COMMENTS: Long Holiday Weekend

Happy Memorial Day! The only story that attracted coverage by a correspondent from all three networks was the diplomacy in Baghdad between the ambassadors from the United States and Iran. The four hours of talks in the Green Zone represented the first formal contacts between Washington and Teheran in 27 years. All three networks led from Baghdad--but it still did not qualify as Story of the Day. That title belonged to the observance of the holiday itself as each of the three networks gave its anchor the day off. Their substitutes were Dan Harris on ABC, Russ Mitchell on CBS and Lester Holt on NBC.

ABC's Terry McCarthy (subscription required) hailed the fact of the talks as an achievement in itself: "The one thing that did not happen was a walkout." He quoted Amb Ryan Crocker's explanation for why little progress had been made: "Among diplomats, you do not need a lot of substance to take up a lot of time." NBC's Ian Williams summed up the US' demands of Iran: that it "end support for militants" specifically the Revolutionary Guard's "arming, training and financing" of militia groups. Iran denied providing any such support.

CBS' Lara Logan sat down with Mowaffak al-Rubaie, the National Security Advisor of Iraq, to inquire whether he agreed with Amb Crocker that Iran was interfering with Iraq's internal affairs: "I am not going to blame or name any particular country," al-Rubaie demurred, so as not to "negatively influence future negotiation." For his part, Amb Hassan Kazemi "surprised both the US and Iraq," according to ABC's McCarthy, by making a counterproposal that "Iran could help train Iraqi security forces."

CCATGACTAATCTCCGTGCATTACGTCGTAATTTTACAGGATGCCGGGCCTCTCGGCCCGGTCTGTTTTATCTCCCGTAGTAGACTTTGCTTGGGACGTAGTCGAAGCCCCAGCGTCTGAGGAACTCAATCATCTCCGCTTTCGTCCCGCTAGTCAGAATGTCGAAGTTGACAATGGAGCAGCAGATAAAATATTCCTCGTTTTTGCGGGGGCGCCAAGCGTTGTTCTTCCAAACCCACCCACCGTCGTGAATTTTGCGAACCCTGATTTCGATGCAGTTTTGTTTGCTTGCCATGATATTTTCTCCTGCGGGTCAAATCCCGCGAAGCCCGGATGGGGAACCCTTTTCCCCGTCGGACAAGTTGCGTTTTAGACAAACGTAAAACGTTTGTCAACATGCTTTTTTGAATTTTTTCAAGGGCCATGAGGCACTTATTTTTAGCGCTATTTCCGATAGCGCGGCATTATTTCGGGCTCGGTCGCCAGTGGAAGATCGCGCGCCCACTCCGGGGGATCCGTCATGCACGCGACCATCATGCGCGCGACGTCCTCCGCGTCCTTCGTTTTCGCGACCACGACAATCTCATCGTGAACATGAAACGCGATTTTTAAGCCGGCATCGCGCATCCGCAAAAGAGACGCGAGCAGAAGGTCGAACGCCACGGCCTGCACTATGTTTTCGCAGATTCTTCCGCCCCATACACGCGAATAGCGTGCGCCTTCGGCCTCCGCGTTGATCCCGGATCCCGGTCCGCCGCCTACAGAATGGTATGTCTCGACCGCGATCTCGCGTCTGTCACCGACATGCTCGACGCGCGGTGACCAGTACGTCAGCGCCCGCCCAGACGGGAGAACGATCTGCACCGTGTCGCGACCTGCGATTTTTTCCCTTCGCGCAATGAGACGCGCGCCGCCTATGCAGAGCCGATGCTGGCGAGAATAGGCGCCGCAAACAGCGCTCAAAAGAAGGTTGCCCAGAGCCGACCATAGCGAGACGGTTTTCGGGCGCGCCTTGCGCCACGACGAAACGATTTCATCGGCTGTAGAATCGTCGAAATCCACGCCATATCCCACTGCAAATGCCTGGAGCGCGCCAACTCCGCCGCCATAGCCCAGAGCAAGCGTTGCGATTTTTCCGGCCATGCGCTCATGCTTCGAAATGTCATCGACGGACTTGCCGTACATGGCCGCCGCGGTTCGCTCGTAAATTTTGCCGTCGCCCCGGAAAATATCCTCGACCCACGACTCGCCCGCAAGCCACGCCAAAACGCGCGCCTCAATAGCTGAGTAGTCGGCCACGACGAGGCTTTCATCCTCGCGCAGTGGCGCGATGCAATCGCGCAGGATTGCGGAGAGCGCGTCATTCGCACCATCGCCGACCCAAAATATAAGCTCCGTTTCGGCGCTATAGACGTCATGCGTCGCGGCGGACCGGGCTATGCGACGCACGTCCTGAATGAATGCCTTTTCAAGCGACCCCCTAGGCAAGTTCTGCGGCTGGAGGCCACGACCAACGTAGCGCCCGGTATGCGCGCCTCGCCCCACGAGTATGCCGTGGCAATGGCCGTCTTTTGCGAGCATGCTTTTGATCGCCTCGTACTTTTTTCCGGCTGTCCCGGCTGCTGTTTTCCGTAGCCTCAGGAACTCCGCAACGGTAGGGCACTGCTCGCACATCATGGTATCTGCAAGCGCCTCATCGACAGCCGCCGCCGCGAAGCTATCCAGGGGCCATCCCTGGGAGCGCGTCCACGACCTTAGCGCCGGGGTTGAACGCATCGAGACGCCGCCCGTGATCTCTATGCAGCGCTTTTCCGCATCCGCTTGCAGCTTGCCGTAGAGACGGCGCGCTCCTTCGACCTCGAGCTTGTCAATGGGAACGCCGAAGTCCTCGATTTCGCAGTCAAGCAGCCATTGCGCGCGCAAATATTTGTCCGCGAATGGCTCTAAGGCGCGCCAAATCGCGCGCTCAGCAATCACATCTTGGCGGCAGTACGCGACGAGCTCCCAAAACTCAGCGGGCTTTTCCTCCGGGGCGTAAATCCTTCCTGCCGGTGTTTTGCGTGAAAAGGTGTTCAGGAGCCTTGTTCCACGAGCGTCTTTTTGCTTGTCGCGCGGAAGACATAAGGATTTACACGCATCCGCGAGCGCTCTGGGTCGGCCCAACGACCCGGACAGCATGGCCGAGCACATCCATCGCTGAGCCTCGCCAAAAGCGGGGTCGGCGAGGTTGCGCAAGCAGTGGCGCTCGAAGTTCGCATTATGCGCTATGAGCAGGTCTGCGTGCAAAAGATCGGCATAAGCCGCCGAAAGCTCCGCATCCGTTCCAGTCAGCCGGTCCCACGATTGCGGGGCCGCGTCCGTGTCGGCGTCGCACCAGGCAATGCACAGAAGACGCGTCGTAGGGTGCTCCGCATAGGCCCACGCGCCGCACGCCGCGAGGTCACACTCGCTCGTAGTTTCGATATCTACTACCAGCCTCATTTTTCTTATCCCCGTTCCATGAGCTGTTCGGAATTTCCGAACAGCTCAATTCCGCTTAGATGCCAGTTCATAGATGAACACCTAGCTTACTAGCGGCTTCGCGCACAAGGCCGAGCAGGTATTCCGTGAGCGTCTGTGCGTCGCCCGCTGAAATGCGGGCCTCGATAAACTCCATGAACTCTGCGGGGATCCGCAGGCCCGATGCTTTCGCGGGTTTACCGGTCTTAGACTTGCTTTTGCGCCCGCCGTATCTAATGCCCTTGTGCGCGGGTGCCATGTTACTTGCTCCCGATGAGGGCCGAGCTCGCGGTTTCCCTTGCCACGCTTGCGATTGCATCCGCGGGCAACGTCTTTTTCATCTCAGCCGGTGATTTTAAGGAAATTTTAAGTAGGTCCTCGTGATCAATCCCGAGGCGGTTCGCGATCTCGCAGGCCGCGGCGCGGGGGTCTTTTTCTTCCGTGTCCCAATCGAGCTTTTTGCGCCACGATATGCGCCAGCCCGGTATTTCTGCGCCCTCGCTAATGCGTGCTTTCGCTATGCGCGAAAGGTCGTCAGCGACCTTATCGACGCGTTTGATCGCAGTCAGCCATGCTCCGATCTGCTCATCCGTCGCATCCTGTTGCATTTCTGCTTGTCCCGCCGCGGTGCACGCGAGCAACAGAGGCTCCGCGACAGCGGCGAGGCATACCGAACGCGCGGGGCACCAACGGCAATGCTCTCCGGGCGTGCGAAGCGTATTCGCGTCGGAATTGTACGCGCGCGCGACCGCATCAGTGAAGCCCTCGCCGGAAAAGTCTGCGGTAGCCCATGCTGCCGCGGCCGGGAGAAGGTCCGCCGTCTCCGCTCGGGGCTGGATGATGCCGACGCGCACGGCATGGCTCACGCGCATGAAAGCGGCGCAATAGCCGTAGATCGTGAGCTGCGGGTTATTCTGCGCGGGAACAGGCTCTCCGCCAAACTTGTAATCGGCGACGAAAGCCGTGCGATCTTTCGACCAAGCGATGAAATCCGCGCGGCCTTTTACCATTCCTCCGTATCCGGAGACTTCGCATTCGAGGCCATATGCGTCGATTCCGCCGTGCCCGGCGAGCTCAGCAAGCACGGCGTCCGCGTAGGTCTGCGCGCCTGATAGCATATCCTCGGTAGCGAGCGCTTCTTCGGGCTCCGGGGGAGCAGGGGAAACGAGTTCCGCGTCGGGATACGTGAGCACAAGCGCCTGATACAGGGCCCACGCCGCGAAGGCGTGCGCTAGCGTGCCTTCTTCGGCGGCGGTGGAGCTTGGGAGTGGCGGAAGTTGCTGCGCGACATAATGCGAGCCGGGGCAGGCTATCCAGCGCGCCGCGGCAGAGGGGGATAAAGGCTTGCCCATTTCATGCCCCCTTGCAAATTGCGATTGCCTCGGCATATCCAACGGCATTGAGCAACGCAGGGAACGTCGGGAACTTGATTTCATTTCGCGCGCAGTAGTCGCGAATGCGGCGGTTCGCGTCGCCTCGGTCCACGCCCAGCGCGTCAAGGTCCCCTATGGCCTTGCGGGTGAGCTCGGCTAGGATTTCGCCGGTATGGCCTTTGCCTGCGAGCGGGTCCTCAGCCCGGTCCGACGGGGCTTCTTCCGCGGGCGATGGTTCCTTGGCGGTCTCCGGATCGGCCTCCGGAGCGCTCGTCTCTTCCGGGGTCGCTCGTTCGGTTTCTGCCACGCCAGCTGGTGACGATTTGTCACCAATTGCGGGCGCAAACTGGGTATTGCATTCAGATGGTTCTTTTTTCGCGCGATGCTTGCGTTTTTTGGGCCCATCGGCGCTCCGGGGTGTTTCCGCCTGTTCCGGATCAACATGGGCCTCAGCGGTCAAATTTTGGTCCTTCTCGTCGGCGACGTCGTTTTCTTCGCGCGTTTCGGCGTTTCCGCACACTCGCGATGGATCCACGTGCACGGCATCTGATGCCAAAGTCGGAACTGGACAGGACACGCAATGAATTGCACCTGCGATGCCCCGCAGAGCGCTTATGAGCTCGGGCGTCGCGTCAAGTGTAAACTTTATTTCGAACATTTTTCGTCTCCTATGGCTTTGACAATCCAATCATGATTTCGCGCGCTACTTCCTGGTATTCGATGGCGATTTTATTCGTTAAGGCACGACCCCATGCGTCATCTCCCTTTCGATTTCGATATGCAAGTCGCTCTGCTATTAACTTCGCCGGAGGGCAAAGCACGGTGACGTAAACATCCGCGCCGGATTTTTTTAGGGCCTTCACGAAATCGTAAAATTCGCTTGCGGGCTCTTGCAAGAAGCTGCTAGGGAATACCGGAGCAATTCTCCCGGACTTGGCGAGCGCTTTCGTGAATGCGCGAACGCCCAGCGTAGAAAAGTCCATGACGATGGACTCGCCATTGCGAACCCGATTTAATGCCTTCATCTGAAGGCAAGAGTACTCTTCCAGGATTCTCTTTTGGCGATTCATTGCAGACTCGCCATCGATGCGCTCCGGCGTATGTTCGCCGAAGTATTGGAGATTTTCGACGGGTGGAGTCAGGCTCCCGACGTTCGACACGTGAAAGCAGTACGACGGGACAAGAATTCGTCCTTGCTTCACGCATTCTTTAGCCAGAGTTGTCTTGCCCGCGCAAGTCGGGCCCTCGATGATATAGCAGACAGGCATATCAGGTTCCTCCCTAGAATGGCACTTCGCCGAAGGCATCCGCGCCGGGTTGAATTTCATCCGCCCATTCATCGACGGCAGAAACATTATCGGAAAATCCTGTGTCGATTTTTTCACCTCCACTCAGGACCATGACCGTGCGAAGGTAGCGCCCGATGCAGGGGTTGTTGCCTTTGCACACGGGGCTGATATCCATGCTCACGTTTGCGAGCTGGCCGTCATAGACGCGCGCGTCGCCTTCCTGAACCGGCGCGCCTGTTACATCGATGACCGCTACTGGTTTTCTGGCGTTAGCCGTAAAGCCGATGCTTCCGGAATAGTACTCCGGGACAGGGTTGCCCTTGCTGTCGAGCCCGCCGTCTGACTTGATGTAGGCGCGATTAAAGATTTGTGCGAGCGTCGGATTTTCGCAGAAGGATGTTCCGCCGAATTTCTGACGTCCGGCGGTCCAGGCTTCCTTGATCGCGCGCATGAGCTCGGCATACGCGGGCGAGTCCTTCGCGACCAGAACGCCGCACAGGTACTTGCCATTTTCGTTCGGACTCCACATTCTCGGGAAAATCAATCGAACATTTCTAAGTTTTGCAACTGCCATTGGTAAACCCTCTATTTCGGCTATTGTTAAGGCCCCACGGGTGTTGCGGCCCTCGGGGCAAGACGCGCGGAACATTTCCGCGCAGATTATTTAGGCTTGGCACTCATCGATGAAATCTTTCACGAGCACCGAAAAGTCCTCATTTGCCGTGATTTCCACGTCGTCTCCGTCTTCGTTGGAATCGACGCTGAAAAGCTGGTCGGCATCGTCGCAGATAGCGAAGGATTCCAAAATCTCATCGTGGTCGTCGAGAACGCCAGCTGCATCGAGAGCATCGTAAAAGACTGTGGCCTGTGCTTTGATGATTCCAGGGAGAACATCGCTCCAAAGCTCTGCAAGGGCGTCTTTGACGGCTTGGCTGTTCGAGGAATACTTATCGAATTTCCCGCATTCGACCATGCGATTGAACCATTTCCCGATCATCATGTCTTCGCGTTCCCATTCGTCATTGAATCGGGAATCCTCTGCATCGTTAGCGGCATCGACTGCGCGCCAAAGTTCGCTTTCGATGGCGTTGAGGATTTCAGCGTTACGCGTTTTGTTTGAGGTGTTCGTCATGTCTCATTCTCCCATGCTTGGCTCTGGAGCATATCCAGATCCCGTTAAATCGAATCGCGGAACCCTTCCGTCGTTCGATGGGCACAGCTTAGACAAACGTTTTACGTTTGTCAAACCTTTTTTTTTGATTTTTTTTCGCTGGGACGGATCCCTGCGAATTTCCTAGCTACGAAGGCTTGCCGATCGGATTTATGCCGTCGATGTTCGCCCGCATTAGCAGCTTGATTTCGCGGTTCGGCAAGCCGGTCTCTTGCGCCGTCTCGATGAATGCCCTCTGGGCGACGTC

None of the three reporters specified the names of the anti-US militias that are supposedly operating under Teheran's guidance. From the White House, ABC's Jonathan Karl (no link) merely reported on the "near unanimous view" that Teheran could "significantly reduce the violence in Iraq" if it so desired. Karl added that a major motivation for the White House to agree to the talks was domestic politics: as senior Democrats and the Iraq Study Group make demands for diplomatic outreach, "now the administration can say that they are listening."


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